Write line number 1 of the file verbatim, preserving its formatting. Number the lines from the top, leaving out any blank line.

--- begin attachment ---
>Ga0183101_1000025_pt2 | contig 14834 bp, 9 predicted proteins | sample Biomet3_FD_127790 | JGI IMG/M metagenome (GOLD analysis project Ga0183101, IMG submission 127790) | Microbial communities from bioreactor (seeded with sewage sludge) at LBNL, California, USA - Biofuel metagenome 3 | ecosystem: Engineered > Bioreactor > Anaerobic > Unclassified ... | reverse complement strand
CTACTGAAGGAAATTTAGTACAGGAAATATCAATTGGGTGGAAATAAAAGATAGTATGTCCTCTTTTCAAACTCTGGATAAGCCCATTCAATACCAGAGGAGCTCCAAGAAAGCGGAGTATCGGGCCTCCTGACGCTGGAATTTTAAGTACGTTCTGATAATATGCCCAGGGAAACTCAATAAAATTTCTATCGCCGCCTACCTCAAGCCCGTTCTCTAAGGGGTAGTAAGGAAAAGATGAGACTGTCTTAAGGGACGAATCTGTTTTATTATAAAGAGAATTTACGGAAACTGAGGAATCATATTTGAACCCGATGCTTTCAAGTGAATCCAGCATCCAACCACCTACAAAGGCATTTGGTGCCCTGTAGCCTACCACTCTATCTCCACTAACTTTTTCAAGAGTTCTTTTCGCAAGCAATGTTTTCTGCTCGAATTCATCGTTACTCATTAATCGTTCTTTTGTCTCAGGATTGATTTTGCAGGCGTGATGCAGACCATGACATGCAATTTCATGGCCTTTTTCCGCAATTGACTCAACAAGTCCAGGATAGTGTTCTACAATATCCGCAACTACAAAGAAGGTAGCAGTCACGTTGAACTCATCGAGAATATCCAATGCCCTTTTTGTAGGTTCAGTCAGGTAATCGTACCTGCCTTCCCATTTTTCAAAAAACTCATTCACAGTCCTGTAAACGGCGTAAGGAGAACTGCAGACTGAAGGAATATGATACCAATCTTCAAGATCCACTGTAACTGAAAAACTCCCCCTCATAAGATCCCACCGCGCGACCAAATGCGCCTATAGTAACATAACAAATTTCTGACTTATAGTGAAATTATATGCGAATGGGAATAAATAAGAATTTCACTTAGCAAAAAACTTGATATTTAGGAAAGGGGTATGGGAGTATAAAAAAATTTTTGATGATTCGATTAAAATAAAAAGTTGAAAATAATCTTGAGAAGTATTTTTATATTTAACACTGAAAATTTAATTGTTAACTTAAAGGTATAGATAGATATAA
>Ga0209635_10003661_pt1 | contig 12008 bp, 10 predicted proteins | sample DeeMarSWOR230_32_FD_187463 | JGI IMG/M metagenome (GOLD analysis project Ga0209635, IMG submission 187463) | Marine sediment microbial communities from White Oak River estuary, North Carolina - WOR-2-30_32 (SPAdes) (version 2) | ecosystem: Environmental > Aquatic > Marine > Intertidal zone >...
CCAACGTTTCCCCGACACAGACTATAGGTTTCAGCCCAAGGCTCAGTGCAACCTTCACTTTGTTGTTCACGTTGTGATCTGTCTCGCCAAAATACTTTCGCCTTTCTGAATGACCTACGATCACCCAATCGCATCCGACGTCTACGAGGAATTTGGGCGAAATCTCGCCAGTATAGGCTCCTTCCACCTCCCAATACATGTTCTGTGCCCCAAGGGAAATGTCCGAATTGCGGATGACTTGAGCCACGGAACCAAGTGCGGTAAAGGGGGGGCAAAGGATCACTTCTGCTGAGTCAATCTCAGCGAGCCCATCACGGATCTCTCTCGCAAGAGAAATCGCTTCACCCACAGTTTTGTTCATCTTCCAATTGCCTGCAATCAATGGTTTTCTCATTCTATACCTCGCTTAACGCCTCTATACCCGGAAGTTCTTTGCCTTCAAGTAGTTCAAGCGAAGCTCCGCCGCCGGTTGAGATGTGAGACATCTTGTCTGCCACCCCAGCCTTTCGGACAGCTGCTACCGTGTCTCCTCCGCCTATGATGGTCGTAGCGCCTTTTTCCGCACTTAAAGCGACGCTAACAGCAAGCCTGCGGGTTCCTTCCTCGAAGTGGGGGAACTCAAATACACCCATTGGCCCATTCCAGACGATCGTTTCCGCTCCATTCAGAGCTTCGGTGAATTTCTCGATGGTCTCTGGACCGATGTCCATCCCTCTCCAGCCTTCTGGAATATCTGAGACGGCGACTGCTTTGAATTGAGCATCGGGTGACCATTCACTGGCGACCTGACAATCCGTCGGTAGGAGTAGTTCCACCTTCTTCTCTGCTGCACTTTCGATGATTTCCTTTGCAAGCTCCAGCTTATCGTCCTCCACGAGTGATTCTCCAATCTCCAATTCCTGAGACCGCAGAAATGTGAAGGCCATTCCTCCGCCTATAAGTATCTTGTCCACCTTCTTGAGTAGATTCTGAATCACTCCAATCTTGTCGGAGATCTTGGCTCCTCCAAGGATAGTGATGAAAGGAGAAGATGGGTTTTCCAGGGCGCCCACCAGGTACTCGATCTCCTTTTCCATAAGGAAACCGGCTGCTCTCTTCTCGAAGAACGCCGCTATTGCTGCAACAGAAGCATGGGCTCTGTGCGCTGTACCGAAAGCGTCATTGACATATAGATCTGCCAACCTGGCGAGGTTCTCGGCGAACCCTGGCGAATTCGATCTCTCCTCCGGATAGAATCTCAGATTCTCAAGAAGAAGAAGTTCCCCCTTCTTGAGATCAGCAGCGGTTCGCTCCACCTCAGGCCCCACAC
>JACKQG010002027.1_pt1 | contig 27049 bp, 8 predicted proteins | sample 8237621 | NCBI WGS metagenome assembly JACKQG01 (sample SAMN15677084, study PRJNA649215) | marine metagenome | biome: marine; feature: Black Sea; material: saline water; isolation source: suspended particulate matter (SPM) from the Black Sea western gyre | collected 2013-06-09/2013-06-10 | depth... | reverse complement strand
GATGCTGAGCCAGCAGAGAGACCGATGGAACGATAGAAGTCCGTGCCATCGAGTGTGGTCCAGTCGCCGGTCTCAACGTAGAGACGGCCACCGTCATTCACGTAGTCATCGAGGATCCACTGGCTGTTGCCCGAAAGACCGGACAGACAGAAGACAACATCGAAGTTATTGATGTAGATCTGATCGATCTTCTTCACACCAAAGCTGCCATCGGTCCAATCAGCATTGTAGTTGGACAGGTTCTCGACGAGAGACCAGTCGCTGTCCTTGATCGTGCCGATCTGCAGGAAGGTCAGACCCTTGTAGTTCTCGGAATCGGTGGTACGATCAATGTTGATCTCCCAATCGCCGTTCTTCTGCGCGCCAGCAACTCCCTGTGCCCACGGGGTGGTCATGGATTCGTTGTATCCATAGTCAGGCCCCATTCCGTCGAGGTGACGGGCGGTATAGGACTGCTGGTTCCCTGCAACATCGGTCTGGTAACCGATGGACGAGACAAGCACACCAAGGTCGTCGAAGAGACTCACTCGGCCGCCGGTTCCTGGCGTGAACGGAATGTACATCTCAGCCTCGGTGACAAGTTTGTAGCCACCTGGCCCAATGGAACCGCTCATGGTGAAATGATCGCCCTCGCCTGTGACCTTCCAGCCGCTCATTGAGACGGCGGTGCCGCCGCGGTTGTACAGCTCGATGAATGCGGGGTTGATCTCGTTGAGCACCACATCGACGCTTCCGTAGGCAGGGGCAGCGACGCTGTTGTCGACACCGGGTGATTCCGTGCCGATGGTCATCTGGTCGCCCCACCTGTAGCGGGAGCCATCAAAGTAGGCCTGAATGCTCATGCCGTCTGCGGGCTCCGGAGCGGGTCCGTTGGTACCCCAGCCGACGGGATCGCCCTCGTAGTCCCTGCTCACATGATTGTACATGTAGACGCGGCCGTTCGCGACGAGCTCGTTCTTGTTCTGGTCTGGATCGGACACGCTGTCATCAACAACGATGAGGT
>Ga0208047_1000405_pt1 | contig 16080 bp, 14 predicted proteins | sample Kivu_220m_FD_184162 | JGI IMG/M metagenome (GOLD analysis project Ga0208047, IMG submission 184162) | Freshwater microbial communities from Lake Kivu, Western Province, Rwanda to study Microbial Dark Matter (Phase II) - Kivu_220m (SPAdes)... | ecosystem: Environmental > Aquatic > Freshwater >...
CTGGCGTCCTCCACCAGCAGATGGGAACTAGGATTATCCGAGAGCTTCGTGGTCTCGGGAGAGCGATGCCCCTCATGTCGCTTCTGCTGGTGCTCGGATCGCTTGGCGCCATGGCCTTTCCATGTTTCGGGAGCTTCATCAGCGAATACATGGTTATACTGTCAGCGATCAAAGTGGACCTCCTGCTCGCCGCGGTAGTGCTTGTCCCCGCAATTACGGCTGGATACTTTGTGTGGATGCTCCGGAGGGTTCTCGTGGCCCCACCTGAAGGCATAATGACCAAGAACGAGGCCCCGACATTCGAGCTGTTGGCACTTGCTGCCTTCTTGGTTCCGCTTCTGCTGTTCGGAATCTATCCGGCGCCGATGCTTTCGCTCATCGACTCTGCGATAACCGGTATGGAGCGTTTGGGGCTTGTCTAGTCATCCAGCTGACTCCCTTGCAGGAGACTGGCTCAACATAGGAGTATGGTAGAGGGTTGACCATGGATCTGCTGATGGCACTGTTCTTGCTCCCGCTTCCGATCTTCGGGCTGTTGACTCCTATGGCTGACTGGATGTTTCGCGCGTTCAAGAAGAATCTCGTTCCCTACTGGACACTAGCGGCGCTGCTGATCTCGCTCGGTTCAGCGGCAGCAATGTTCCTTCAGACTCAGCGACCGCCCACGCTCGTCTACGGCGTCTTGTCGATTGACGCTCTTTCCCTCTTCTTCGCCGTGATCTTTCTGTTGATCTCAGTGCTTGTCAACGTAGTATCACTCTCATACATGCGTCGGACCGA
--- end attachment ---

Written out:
>Ga0183101_1000025_pt2 | contig 14834 bp, 9 predicted proteins | sample Biomet3_FD_127790 | JGI IMG/M metagenome (GOLD analysis project Ga0183101, IMG submission 127790) | Microbial communities from bioreactor (seeded with sewage sludge) at LBNL, California, USA - Biofuel metagenome 3 | ecosystem: Engineered > Bioreactor > Anaerobic > Unclassified ... | reverse complement strand